gift-guide5 First, I’m going to give another huge plug for John Szabo’s latest book: Volcanic Wines: Salt, Grit and Power, which is the perfect gift for someone truly passionate about wine education. This is an informative read that will keep the wine geekiest among us happy for hours. I’ll be following up with a full review in the new year, but for now it’s topping my wish list and I know many of my wine-loving friends are hoping to find this under the tree on Christmas morning.

I’m also going to suggest Icewine. This one is a bit of a surprise, as I love Icewine but have never been big on having it in the house. We like it in moderation, so it’s the type of thing I’d only pull out when we had guests over and even then you hardly make a dent in the bottle. Enter my discovery of Icewine cocktails! Add a little to your favourite sparkling wine for a special treat or mix it into a martini for a hint of sweetness. Now that I understand the versatility of this Canadian favourite, I’m all about having it on hand. The 2015 Chateau des Charmes Vidal Icewine comes in a cute package (perfect for gifting) and is a great pairing for blue cheese or a fun addition to your holiday cocktails.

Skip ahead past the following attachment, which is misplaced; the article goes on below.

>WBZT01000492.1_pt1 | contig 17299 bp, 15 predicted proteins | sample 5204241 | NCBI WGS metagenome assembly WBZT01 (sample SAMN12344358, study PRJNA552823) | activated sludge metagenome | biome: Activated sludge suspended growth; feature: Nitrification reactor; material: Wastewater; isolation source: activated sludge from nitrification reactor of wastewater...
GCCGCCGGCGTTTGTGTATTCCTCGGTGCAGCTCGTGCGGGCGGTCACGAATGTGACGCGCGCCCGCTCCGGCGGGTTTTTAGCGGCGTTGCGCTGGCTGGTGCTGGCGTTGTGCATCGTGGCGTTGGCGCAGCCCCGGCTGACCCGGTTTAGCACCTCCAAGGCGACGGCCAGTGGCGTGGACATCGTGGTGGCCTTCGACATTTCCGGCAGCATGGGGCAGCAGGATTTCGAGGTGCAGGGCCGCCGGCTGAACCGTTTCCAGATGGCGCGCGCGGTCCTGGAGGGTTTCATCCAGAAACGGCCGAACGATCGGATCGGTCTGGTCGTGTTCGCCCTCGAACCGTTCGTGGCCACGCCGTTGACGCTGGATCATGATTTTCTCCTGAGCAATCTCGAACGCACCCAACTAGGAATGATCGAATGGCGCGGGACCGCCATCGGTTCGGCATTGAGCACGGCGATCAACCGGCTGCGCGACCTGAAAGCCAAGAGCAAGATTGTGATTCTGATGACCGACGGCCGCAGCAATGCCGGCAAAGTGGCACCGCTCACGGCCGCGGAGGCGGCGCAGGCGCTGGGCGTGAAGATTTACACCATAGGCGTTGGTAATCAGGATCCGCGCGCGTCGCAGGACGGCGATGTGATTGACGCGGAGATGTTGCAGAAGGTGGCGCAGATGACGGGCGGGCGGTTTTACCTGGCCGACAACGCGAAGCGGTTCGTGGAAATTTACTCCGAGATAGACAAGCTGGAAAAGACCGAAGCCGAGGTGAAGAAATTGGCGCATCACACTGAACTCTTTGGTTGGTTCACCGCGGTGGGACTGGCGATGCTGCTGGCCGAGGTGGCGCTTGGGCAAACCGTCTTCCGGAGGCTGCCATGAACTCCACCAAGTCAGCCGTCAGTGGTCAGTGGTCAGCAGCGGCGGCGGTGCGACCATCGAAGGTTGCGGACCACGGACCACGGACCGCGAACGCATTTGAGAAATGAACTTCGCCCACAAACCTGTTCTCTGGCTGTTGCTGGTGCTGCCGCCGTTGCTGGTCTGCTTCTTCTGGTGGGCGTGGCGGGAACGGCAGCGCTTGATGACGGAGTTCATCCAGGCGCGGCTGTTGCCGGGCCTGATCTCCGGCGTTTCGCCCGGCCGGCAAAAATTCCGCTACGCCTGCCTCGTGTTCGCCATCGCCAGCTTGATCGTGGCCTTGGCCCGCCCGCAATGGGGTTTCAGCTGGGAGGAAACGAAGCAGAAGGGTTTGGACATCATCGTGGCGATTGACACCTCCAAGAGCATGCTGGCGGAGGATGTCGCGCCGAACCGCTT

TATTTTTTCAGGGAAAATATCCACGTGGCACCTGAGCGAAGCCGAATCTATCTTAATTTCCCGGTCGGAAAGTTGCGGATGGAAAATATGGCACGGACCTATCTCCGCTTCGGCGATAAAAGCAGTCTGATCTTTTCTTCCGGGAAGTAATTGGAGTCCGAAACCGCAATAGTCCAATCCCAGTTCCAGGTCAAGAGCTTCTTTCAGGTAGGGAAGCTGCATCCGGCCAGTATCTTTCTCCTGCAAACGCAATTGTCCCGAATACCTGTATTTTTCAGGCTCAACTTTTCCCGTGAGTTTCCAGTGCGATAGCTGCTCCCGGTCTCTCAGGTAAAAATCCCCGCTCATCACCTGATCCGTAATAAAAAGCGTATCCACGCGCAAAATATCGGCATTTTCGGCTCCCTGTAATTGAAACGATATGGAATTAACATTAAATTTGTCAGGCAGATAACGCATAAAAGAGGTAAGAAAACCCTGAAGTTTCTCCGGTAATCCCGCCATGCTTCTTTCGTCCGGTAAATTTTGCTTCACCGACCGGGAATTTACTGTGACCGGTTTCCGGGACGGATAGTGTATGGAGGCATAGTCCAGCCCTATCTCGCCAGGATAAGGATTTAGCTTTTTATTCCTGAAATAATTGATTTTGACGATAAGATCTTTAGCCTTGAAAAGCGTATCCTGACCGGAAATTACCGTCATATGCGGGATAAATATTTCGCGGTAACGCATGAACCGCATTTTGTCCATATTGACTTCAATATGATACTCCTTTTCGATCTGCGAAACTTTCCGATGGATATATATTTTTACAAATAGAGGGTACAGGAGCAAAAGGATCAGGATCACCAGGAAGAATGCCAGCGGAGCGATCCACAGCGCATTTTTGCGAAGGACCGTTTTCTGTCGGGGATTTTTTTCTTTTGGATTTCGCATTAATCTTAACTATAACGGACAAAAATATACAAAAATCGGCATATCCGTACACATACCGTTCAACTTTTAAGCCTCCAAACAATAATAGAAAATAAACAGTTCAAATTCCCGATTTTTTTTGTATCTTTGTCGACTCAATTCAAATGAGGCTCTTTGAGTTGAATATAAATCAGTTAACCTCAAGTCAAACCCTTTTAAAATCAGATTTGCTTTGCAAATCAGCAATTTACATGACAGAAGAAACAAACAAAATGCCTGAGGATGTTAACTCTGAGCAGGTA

Charlene Theodore and Megan Munro, Chew Street Blog:
“Chew Street has teamed up with Swell Made Co. to curate two holiday gift packs for the holiday season.  One of them is perfect for the wine lover on your ‘nice list’ this year. The Wine Love Gift Pack is a collection of chic, witty and fun items from stationary to totes specially packaged for the holidays.  For each one purchased, Chew Street and Swell Made will buy a Christmas dinner for clients of the Yonge Street Mission, an organization that has served Torontonians in poverty with dignity since 1896.  The Wine Love Gift Pack ($62.00CAD) is perfect for the oenophile, casual wine enthusiat, or wine newbie who likes eye-catching, minimal design.